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5 Spoken Word Poems You Need to Hear

One crisp winter afternoon several years back, I found myself yearning for an adventure. Too lazy to trek through the snow, I decided that I would have to create an “adventure” for myself and to YouTube I went! About half a dozen searches deep, I stumbled upon what appeared to be a hyper-energized Shakespearean-type soliloquy. Composed of a string of carefully-crafted words and delivered in just the right tone, I was nothing less than inspired. “Spoken word,” as I had come to learn, would allow me to discover the beauty of language all over again. Depending on our own individual means of expression and convention, we may find ourselves attracted to one particular type of poet or topic over another. I encourage you to explore these preferences and find your niche! In the meantime, I would like to share some of my favorite spoken word poems with you:

  1. 1. Sarah Kay – “The Type”

    A poetry writer and educator, Sarah Kay is perhaps my favorite spoken word poet. Passion is so often equated with loudness. Her delivery is gentle yet powerful, demonstrating that we don’t need to roar to make noise. To me, “The Type” is an empowering ballad about self-definition. Historically, when compared to the complex and dynamic depictions of their male counterparts, females are often illustrated as linear and static. Coined as the “Manic Pixie Dream Girl” in contemporary media, this stock character exists solely for the purpose of helping the male protagonist fulfill his life’s purpose without pursuing her own interests. Womanhood, however, cannot be told from a lens other than our own. We are not made of poetry. We are not metaphors for perfection. We are not blameless angelic figures or the answers to someone else’s questions. To embody these notions is to strip women of their humanity. We are beautifully flawed individuals, here to find our own answers. You, and no one other than you, can create your narrative.

  2. 2. Sophia Priceman – “How Teenage Girls Are Like Poetry”

    For young girls, the loss of innocence comes far too early. This poem captures the experience I could never find the right words to express. It explores the hypersexualization of the female body amidst her ascent into womanhood. “How Teenage Girls Are Like Poetry” brings the power back into our own hands in an inspiring and empowering way.

  3. 3. Olivia Gatwood – “Alternate Universe in Which I Am Unfazed by the Men Who Do Not Love Me”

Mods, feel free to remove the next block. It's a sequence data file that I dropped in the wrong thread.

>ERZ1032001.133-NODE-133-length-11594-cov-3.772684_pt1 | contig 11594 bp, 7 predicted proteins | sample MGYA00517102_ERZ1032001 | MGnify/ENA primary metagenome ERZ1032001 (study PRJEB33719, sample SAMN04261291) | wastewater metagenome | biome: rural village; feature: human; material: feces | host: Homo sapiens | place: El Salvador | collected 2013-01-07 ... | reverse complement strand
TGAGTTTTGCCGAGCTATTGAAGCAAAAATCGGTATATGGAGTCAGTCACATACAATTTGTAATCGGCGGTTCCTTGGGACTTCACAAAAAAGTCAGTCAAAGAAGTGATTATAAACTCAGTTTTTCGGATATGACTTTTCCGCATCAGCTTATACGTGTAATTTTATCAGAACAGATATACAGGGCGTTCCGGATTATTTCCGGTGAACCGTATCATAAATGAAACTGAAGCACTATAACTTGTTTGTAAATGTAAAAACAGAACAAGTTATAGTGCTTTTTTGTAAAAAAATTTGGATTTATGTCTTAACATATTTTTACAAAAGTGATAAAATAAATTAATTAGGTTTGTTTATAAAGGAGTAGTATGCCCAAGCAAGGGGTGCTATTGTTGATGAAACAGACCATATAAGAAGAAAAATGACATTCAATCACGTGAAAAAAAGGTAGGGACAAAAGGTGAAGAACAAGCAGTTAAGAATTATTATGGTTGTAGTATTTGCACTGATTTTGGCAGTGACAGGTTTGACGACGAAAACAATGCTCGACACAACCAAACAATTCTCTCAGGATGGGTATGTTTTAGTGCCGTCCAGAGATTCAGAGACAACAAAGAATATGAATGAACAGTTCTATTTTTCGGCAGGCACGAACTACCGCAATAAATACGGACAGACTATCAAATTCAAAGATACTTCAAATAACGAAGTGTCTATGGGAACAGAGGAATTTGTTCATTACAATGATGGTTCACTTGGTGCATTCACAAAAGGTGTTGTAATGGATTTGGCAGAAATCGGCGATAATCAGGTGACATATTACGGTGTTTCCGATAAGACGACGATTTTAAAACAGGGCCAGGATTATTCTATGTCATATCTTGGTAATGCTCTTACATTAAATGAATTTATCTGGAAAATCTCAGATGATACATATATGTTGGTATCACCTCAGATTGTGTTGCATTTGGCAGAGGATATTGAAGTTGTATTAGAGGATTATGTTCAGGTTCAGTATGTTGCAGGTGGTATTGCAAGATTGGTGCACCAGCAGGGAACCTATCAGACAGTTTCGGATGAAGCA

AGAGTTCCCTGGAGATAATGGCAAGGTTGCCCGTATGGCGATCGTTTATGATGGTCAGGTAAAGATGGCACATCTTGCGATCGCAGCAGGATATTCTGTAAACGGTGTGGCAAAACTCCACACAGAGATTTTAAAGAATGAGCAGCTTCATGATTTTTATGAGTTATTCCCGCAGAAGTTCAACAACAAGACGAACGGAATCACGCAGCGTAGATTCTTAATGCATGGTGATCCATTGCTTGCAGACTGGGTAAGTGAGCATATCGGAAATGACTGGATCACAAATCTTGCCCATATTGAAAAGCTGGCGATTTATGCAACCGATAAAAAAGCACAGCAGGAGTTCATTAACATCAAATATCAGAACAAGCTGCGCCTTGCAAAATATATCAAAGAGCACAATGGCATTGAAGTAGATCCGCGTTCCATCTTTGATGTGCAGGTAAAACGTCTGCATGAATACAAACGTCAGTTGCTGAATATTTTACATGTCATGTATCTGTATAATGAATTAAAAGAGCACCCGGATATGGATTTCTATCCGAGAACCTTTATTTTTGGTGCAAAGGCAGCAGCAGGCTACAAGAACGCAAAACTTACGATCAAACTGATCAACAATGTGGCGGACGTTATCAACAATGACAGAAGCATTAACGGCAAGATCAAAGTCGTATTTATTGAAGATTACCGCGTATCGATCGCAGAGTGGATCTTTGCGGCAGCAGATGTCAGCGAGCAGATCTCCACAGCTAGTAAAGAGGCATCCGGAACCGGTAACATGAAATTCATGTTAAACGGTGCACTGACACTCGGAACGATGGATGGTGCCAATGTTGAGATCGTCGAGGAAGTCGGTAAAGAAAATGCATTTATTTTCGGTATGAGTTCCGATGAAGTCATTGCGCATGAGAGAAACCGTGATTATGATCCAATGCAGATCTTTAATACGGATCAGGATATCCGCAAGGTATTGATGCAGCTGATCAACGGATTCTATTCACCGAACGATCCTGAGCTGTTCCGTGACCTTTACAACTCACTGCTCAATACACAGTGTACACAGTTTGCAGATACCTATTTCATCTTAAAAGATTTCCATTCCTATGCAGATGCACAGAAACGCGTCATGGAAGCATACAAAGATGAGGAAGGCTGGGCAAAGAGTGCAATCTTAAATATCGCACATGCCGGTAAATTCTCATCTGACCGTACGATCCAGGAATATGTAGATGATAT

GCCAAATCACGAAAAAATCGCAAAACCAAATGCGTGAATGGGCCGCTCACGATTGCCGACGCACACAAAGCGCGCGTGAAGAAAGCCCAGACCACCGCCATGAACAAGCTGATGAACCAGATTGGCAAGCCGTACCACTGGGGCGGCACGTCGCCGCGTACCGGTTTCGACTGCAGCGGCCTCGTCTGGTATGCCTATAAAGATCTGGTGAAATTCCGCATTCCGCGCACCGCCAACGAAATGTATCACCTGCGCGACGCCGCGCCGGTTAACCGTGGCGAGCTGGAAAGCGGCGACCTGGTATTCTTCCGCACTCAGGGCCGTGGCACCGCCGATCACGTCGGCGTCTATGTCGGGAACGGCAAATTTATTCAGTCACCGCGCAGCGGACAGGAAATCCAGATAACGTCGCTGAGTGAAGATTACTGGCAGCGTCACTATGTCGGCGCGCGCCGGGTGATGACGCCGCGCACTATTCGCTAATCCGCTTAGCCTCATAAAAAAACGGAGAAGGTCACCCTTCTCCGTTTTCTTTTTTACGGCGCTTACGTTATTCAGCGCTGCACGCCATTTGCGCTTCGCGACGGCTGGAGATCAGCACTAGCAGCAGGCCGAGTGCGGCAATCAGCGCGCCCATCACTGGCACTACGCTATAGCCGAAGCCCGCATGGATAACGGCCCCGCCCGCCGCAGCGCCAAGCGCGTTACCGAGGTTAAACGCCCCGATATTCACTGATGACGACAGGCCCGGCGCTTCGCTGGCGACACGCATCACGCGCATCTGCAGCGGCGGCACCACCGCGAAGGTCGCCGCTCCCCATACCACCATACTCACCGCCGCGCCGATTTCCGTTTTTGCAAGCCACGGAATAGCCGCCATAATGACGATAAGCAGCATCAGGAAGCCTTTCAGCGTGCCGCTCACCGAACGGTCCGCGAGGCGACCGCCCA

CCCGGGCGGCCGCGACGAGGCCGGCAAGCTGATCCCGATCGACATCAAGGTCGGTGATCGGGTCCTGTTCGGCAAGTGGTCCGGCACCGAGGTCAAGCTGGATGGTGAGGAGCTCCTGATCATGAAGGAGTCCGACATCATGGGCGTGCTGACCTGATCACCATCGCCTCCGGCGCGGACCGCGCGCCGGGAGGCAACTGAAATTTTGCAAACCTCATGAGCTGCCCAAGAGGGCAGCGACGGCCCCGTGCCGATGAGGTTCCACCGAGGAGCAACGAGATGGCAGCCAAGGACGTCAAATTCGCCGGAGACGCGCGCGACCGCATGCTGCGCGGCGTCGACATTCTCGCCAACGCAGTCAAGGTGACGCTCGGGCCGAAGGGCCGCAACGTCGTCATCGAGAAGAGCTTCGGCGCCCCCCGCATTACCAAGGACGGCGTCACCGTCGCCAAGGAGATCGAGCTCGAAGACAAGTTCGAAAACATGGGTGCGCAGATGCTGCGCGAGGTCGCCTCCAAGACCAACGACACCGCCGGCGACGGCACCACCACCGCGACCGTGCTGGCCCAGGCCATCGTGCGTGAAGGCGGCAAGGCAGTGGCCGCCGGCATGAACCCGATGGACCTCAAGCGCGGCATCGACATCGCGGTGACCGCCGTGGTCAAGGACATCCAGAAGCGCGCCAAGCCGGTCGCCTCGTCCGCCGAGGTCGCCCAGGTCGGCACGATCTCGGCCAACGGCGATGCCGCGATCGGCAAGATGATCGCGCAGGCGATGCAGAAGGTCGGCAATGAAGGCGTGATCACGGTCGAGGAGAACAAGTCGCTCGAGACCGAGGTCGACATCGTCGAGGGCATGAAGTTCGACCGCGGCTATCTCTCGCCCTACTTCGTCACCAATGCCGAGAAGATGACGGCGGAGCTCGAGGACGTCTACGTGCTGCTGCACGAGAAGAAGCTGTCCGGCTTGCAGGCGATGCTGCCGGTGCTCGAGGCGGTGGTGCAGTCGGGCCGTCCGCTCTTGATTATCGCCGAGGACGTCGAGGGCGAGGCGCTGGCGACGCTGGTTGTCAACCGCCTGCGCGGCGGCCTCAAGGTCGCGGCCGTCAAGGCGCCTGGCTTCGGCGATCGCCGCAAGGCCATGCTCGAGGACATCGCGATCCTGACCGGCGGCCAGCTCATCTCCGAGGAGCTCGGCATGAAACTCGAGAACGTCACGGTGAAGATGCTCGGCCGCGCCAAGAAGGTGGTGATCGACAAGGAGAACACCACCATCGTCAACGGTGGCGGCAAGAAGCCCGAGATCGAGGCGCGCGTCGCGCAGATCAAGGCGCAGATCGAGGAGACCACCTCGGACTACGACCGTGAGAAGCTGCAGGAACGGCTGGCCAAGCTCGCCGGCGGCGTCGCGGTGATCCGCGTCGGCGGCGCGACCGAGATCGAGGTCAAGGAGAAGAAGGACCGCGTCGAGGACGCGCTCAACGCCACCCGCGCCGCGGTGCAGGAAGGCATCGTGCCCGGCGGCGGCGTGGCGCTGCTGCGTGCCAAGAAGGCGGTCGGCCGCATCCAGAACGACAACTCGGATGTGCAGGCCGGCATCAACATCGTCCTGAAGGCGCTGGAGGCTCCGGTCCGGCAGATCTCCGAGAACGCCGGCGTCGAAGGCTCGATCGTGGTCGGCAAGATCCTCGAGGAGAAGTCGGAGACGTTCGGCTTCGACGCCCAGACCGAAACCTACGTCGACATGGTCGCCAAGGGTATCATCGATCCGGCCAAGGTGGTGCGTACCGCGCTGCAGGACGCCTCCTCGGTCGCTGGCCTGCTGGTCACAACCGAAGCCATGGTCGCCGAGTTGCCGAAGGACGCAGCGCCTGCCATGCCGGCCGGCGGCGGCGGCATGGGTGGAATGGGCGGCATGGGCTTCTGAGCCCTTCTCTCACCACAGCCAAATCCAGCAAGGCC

Olivia Gatwood is both a writer and activist on topics spanning gendered violence, sexuality and true crime. Witty and outspoken, I truly admire her writing and all that she stands for. “Alternate Universe in Which I Am Unfazed by the Men Who Do Not Love Me” has helped me perceive rejection in a new light, both romantically and otherwise. Sometimes, our pain and pride may surface in immaturity. This poem has helped me realize that our reaction to circumstances is the root of our power. Have you ever purposely ignored the person you crave attention from the most? Needless, protest or purposeful ignoring only increases the damage done to our hearts. There is strength in recognizing our limits and moving forward with character.

  4. 4. Phil Kaye – “Repetition”

    Phil Kaye’s personable and comedic style immediately draws you in. “Repetition” discusses the fragility of our words. “You watch the sun set too often it just becomes 6 p.m., you make the same mistake over and over you’ll stop calling it a mistake — if you just wake up wake up wake up wake up wake up wake up wake up one day you’ll forget why.” To fill our interactions with meaningless banter is to become wasteful with our words. If used mindfully, however, language can become the sword of the heart.

  5. 5. Maia Mayor – “Perfect”

    Maia Mayor is a writer and performer whose poems discuss her battle with depression and her search for identity. Her poems are vivid, raw and emotional. The first time I listened to “Perfect”, I got shivers down my spine. Told from the perspective of her mother, the poem reflects upon feelings of inadequacy that stem from an invalidating environment, and the ache that emerges from not being accepted by those who claim to love us. Our need to belong parallels the pressure for perfection. This only serves to poison the heart.

As odd as it may seem, I love poetry for its mystery. We become detectives, in search of the latent meaning beneath each metaphor and simile. Our clues are similar; that is, we each hear the same beautifully-crafted elegies and allegories. However, our discoveries depend on our subjective interpretations.